Nov 28th, Making Room, with Rev. Dr. Steven Koski.
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Nov 28th, Making Room, with Rev. Dr. Steven Koski.
This is the first Sunday of Advent, the season we remember and retell the wonderous story of Mary, a pregnant teenage young woman carrying divine love in her womb, forced to travel to Bethlehem with Joseph because of a census. You know, we imagine them knocking on the door in the middle of the night asking for shelter, as the child is about to be born. The scripture says the child was born in a manger, an animal’s feeding trough. Because, it says, because there was no room for them in the Inn.
There was no room.
During this Advent season, we’re going to imagine our lives as that in asking ourselves, is there room? That’s the question every heart must answer. Is there room on this first Sunday of Advent with hearts so full of anxiety, despair, fear? Is there any room for hope? Over the last 18 months when we’ve experienced so much trauma, how do we make room for hope?
Angie Thomas wrote a book called “The Hate you Give”. It’s a heartbreaking story of Starr, a young black woman wrestling with where she belongs in the world. When so much of the world tells her she doesn’t belong because of the color of her skin. There’s a moment in the story when Starr is in the car with her mother out of the blue. Her mom says, you weren’t breathing when you were born.
What she says and her mom went on. I had you when I was 18. Still a baby myself. Mama thought there was no way that I could be a parent. But I did everything right.
I quit drinking and smoking. I made every doctor’s appointment. I even played Mozart through some headphones I placed on my belly. I’ll see what good that was. You didn’t even finish a month of piano lessons.
But in that delivery room when they pulled you out, I waited for you to cry. But you didn’t cry. Everyone started running around. I freaked out. Your Daddy couldn’t calm me down. And after the longest minute of my life, you cried.
I cried harder than you, though I knew I must have done something wrong. A nurse took my hand, looked me in the eye, and said, Sometimes you do everything right and things will still go wrong. The key is to never stop doing right, friends. Hope. Hope is the fuel that gives us the energy to keep doing what’s right.
Even when so much in the world right now feels wrong, Anne Lamott wrote. Hope begins in the dark, the stubborn hope that if you just show up and try to do the right thing, the dawn will come. You wait. You watch you work. You don’t give up that’s Advent hope to keep doing what’s right.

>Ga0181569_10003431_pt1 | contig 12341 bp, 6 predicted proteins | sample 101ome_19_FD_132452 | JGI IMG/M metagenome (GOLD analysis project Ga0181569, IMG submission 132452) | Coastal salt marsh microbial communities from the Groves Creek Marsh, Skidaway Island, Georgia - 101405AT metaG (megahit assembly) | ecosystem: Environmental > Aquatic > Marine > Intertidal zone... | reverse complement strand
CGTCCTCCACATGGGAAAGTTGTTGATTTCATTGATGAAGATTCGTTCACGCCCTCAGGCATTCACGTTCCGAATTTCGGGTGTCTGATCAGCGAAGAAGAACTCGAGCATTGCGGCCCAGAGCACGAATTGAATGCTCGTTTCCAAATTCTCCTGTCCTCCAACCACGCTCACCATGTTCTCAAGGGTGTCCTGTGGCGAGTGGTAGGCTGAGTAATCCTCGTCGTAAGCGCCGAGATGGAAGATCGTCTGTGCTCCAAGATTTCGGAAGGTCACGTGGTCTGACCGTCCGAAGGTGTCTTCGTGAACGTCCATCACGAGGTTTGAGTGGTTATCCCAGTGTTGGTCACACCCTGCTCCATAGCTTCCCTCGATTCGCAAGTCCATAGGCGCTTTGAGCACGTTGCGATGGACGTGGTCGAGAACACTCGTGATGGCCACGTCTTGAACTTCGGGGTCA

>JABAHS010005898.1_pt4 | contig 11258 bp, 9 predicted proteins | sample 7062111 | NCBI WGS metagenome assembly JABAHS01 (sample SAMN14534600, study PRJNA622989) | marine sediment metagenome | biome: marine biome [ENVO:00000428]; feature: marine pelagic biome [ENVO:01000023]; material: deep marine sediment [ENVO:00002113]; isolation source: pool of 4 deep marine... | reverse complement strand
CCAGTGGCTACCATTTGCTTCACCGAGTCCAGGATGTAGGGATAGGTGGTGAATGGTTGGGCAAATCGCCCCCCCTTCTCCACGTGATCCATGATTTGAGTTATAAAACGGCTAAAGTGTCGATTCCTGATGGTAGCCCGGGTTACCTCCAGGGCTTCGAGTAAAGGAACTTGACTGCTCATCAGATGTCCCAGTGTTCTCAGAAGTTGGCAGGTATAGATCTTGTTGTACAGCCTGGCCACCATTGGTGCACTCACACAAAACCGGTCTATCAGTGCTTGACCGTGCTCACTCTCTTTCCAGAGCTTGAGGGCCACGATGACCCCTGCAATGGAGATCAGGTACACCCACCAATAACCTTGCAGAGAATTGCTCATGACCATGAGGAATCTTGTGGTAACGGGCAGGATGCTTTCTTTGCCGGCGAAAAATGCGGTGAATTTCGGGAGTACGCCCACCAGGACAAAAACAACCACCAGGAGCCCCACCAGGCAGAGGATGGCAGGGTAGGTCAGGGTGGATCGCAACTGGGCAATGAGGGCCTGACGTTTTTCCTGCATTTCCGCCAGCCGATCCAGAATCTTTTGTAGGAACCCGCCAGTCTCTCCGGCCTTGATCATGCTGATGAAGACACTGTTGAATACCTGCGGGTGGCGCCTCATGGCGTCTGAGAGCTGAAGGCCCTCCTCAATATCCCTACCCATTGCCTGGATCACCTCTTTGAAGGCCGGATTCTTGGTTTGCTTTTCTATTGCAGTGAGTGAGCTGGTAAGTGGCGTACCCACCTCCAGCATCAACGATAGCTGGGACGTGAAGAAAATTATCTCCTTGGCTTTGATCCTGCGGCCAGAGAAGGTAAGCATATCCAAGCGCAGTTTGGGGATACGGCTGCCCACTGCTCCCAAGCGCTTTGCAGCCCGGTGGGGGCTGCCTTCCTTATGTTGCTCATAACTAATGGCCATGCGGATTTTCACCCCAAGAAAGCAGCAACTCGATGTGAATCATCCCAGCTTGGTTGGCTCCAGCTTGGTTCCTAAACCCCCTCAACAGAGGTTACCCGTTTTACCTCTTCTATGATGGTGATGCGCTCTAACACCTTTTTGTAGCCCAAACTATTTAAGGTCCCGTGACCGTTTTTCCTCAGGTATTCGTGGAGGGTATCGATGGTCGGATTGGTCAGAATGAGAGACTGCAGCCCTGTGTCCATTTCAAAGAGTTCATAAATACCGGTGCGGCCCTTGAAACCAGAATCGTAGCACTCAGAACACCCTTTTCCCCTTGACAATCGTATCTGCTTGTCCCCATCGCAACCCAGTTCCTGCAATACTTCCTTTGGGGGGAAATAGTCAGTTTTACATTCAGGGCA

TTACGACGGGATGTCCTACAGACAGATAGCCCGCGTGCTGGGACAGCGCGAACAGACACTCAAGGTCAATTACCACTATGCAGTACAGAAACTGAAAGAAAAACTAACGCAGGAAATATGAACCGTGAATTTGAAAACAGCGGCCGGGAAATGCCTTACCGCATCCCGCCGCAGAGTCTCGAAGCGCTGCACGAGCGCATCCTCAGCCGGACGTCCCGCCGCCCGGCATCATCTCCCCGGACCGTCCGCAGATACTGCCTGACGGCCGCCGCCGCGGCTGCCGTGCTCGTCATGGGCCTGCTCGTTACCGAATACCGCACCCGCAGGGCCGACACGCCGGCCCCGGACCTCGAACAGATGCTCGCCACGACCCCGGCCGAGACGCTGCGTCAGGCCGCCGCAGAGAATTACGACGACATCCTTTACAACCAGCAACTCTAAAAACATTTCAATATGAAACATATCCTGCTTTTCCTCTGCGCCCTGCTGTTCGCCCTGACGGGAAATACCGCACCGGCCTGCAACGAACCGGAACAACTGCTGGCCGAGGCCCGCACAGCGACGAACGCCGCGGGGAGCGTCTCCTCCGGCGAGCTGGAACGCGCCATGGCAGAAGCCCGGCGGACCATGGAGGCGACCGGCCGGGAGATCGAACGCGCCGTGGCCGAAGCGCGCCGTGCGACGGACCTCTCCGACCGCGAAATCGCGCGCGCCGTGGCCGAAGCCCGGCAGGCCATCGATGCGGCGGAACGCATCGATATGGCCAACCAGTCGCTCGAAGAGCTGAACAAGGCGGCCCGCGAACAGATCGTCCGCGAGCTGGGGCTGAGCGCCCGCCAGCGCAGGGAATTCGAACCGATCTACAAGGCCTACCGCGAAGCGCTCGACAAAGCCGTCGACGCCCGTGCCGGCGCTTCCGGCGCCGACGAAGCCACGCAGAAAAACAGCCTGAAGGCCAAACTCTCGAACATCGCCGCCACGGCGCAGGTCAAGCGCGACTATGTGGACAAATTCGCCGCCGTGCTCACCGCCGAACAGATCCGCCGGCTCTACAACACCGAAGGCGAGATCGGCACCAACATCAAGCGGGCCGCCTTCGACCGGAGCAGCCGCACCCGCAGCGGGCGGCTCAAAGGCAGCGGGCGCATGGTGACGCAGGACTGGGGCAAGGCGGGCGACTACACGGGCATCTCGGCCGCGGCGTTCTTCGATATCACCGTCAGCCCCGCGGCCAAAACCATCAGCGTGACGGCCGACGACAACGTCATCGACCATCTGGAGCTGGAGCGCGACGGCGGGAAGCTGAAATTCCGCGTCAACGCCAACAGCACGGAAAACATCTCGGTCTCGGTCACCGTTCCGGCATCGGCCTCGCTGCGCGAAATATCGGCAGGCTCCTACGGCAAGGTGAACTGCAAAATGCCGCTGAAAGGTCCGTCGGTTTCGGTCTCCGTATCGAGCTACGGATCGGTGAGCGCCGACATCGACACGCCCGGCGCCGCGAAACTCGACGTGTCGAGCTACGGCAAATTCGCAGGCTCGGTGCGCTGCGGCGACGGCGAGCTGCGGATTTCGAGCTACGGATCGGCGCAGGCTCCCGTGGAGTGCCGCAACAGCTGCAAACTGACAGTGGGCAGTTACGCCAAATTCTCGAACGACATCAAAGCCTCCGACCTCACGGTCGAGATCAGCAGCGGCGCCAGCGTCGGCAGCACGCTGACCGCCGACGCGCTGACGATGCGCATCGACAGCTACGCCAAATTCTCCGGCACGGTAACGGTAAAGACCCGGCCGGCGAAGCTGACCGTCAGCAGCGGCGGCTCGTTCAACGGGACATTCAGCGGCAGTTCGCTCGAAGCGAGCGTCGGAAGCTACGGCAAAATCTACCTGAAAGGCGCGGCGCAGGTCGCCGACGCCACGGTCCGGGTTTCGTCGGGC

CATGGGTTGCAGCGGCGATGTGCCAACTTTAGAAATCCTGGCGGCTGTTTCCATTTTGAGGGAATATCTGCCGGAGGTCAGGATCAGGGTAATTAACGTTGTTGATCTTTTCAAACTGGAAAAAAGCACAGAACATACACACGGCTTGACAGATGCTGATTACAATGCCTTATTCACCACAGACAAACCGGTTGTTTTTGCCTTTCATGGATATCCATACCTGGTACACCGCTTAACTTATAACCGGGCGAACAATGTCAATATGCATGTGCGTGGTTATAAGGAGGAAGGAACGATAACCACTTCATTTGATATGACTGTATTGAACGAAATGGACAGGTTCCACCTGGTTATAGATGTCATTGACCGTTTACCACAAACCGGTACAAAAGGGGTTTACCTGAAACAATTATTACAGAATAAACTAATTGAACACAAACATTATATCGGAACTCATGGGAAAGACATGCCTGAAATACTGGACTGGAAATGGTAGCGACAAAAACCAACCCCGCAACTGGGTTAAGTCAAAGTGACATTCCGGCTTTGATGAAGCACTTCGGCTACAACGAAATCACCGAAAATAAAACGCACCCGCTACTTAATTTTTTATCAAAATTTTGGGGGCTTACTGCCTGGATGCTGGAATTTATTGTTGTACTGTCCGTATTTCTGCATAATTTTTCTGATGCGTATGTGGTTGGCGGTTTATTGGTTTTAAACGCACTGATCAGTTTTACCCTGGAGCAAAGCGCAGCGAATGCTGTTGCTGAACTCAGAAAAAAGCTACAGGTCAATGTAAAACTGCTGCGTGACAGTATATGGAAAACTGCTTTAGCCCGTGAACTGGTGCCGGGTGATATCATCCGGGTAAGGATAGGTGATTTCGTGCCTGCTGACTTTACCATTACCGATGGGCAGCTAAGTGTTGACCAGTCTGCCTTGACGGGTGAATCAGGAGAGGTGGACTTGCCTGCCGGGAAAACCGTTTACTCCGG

Even when everything feels raw, I feel we’re in the midst of a hope crisis. I mean, I hear people say they’ve given up hope. There’s so much hate and hate seems to be winning. There’s so much division and I fear those divisions will never be healed. I hear people say it’s hard to see anything that makes them hopeful right now.
The problems of the world are just too big. Nothing ever changes. So why even bother trying to do what’s right?
Have you noticed it too? The weariness, the despair, the hopelessness around us.
Frankly, we’re exhausted after 20 months of a global pandemic. I mean, we’re over it, but it refuses to be over with us, not to mention your own individual struggles and the chronic issues of gun violence, racism, homelessness. And then add the climate crisis on top of all of that. And when I start saying all of that out loud, it just makes me want to go take a nap. There’s so much of everything that just feels wrong that feels overwhelming.
I kind of want to just be whelmed for a while, not overwhelmed. How about you? When our hearts are so full of anxiety? Fear, despair. How can we make room for hope?
I’m not talking about Pollyanna, “pie in the sky”, fake optimism, pretending things are fine… When they aren’t. Hope is different. The difference between optimism and hope is that optimism, has you and me as its source. Hope is grounded in God.
William Sloane Coffin put it this way. Hope is a state of the mind and heart, independent of the state of the world.
If our hearts are full of hope, you can be persistent. Even when you can’t be optimistic, you can keep the faith despite the evidence. Knowing that only in so doing has the evidence any chance of changing. So while I’m not optimistic, I’m always very hopeful. Hope is wonderfully, defiant.
Hope isn’t a naive belief that everything’s going to be okay. Hope is the confidence that no matter what, no matter how bad things are, you’ll be okay. Because you’re loved with a love from which you can never be separated, a love stronger than anything you will ever face. A love stronger than even death itself. And when you make room in your heart for that kind of hope, you somehow find what you need to keep doing what’s right, even when everything in the world feels wrong. A reporter interviewed Reverend William Barber, a prominent leader today fighting for racial and economic justice.
And the reporter said, Reverend Dr. Barber, you’re doing good things, but it’s really hard to see what difference any of it is making right now. We seem to be taking giant steps backwards in the fight for equality and justice. What keeps you going? I love how Reverend Barber responded.